It is second nature to look for reflections of our own lives, and affirmation for our own choices, in both fiction and in the media. Happy interfaith families are rarely rewarded with seeing our experiences depicted in print, or on the screen, or on the stage. Happiness is boring. Conflict is necessary to drama, whether it is the “real life” drama in a blogger’s column, or the more constructed drama of the theater.
So I was prepared for the inevitability that the interfaith marriage in Renee Calarco’s new play “The Religion Thing,” (at Theater J at the DCJCC through January 29th), would be conflicted. And I was drawn to the witty dialogue, the elegant set, the surprising plot twists. I also want to credit Theater J with recognizing that the topic–interfaith marriage–merited a talk-back or audience discussion after many of the performances. Folks have a lot to say on this topic, and Theater J organized a way for us to say it.
On Sunday, three of us served as panelists in an apres-matinee discussion on the topic “Every Interfaith Family is Interfaithful in its Own Way.” Therapist Jennifer Kogan, Rabbi (and therapist) Arthur Blecher, and I, shared the stage: all three of us are in longtime interfaith partnerships/marriages. Together, the three of us have worked with or interviewed hundreds of interfaith couples. All three of us testified to the existence of healthy, happy, interfaith families. Rabbi Blecher’s most recent book, The New Judaism, chronicled that reality, as will my own book, forthcoming in 2013.
The interfaith relationship in this play is not just conflicted: it’s a train-wreck. After four years of marriage, this fictional couple had not even discussed how to raise children. They excluded religion from their wedding. They failed to educate themselves or each other about their respective traditions. And in the course of the play, they pull away from each other as they return to their religions of origin.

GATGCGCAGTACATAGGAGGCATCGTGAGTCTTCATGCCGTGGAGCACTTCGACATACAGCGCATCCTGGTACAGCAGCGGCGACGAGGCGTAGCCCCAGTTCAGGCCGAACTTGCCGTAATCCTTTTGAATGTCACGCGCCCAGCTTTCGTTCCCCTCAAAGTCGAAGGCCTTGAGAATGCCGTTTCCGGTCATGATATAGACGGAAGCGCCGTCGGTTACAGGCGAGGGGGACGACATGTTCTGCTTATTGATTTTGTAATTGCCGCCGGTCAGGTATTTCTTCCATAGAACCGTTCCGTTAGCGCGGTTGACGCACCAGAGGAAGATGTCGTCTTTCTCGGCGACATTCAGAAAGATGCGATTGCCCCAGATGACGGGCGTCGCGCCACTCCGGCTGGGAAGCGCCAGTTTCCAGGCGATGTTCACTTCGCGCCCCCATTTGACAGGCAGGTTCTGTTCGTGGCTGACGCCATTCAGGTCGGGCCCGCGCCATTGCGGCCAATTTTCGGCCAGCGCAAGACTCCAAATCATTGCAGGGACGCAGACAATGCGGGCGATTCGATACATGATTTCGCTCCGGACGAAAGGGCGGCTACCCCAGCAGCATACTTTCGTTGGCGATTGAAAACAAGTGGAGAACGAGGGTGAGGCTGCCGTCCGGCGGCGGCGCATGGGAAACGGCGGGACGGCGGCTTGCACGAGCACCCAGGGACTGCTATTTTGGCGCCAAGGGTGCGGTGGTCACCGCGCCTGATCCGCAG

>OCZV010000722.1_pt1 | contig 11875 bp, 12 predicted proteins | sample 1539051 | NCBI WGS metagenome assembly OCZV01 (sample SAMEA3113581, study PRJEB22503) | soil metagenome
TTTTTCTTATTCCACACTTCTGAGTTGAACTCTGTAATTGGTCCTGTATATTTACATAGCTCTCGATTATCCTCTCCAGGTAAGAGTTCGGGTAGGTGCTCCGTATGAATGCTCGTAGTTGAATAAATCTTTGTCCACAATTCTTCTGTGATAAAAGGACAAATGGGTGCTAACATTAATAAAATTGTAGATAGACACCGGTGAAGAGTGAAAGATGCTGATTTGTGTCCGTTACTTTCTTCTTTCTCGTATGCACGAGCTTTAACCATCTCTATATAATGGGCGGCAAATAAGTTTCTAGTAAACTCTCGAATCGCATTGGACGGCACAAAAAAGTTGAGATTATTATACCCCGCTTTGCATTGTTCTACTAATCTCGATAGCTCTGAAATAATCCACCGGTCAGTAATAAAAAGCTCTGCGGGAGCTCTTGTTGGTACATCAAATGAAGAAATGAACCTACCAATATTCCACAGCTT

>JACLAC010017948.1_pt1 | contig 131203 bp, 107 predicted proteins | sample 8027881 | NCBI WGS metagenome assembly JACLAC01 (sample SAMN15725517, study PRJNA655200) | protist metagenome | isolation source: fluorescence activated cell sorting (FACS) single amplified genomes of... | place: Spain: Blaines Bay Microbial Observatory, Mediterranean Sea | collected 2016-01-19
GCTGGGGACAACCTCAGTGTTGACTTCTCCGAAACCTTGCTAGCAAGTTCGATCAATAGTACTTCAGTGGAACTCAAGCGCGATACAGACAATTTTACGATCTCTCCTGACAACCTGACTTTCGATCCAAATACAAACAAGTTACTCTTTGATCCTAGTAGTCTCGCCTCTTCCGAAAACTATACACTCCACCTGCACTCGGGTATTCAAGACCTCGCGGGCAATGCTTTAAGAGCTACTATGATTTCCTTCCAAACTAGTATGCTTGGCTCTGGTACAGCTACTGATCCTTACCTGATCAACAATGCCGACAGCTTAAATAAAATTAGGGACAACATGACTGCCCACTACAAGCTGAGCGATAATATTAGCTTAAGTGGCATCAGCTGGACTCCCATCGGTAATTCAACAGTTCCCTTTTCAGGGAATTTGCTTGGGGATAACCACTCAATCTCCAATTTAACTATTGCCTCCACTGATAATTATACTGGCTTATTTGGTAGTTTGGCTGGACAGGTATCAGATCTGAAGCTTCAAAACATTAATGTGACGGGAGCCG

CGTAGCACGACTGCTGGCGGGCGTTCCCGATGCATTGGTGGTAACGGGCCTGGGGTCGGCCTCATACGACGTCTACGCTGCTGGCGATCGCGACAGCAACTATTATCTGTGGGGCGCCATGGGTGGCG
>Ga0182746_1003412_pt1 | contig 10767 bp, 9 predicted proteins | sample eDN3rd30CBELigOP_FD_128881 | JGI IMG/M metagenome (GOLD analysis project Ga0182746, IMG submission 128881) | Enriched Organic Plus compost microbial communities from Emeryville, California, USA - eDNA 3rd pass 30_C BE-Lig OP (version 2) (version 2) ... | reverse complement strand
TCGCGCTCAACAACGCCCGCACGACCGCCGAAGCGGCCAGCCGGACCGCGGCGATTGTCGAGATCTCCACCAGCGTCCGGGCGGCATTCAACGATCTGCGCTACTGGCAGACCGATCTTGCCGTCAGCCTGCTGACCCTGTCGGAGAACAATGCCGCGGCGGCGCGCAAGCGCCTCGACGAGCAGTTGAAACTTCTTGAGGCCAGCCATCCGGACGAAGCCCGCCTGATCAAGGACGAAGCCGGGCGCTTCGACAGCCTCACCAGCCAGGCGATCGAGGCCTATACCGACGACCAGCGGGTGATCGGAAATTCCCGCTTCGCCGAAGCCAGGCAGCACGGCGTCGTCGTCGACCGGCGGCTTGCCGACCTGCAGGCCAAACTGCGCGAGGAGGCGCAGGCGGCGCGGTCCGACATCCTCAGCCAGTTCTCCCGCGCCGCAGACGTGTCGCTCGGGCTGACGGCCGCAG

Such intermarriages do occur. Some couples are deficient in communication and collaboration skills, some lack support from family and clergy, some blame underlying issues on religious difference. And of course, there’s no law against portraying such a bad marriage on the stage.
Unfortunately, this play comes in the wake of a scandalously misleading Washington Post opinion piece that purported to show that interfaith marriages are prone to failure, using extreme anecdotes and outdated and twisted statistics. This opinion piece was written by an affiliate of an anti-gay-marriage and “pro-marriage” think tank (an affiliation the Post failed to acknowledge). Because this piece appeared in a major newspaper, it has been subsequently quoted as a “source” for the “fact” that interfaith marriages tend to fail, with little acknowledgement that the piece was published on the editorial page, not in the news section, and contained no original research.
Given this recent incident in the Washington media, it was hard not to see this play as, presumably unintentionally, fueling anti-intermarriage polemics. Most disturbing, for me, was the play’s framing device, featuring a comedy sketch about the Amish tradition of rumspringa–a period when adolescents are permitted to sow wild oats before choosing whether or not to return to the strict demands of their culture and religion. It was hard not to conclude that the playwright intended to draw a parallel to the Jewish and Catholic characters in the play experimenting in a sort of interfaith rumspringa before returning to their cradle religions. As the child of a tremendously successful 50-plus year interfaith marriage, I have to admit I find this metaphor misleading and inept.
I was relieved to see that a large cohort of the play’s audience stayed after the show for the discussion. Some were eager to testify about the vibrant interfaith marriages in their families. And others who pointed out the challenges of interfaith marriage (the challenges are real, of course), felt that the couple in the play, who had not even discussed “the religion thing,” strained credulity.
In the end, the points I made on the panel are the same points I often make on this blog. Interfaith families can be successful. Choosing one religion for your interfaith children has benefits and drawbacks but clearly can work. Choosing both religions for your interfaith children has benefits and drawbacks, but is working for over 100 families in my interfaith community, and in other communities across the country. Providing interfaith children with a sense of community (whether it’s a Jewish community, Christian community, interfaith community, or secular community) is essential.
I know it’s just a play, but given the sensitivity of this topic and the weight and history of institutional opposition to interfaith marriage, I must conclude with a reminder that one bad (and, in this case, fictional) intermarriage does not a trend make. Look around you, and I suspect you will find in your own family and community happy couples reflecting the dynamic and fluid religious, racial, ethnic and sexual diversity of our culture. Maybe we make for boring theater. But we lead satisfying lives.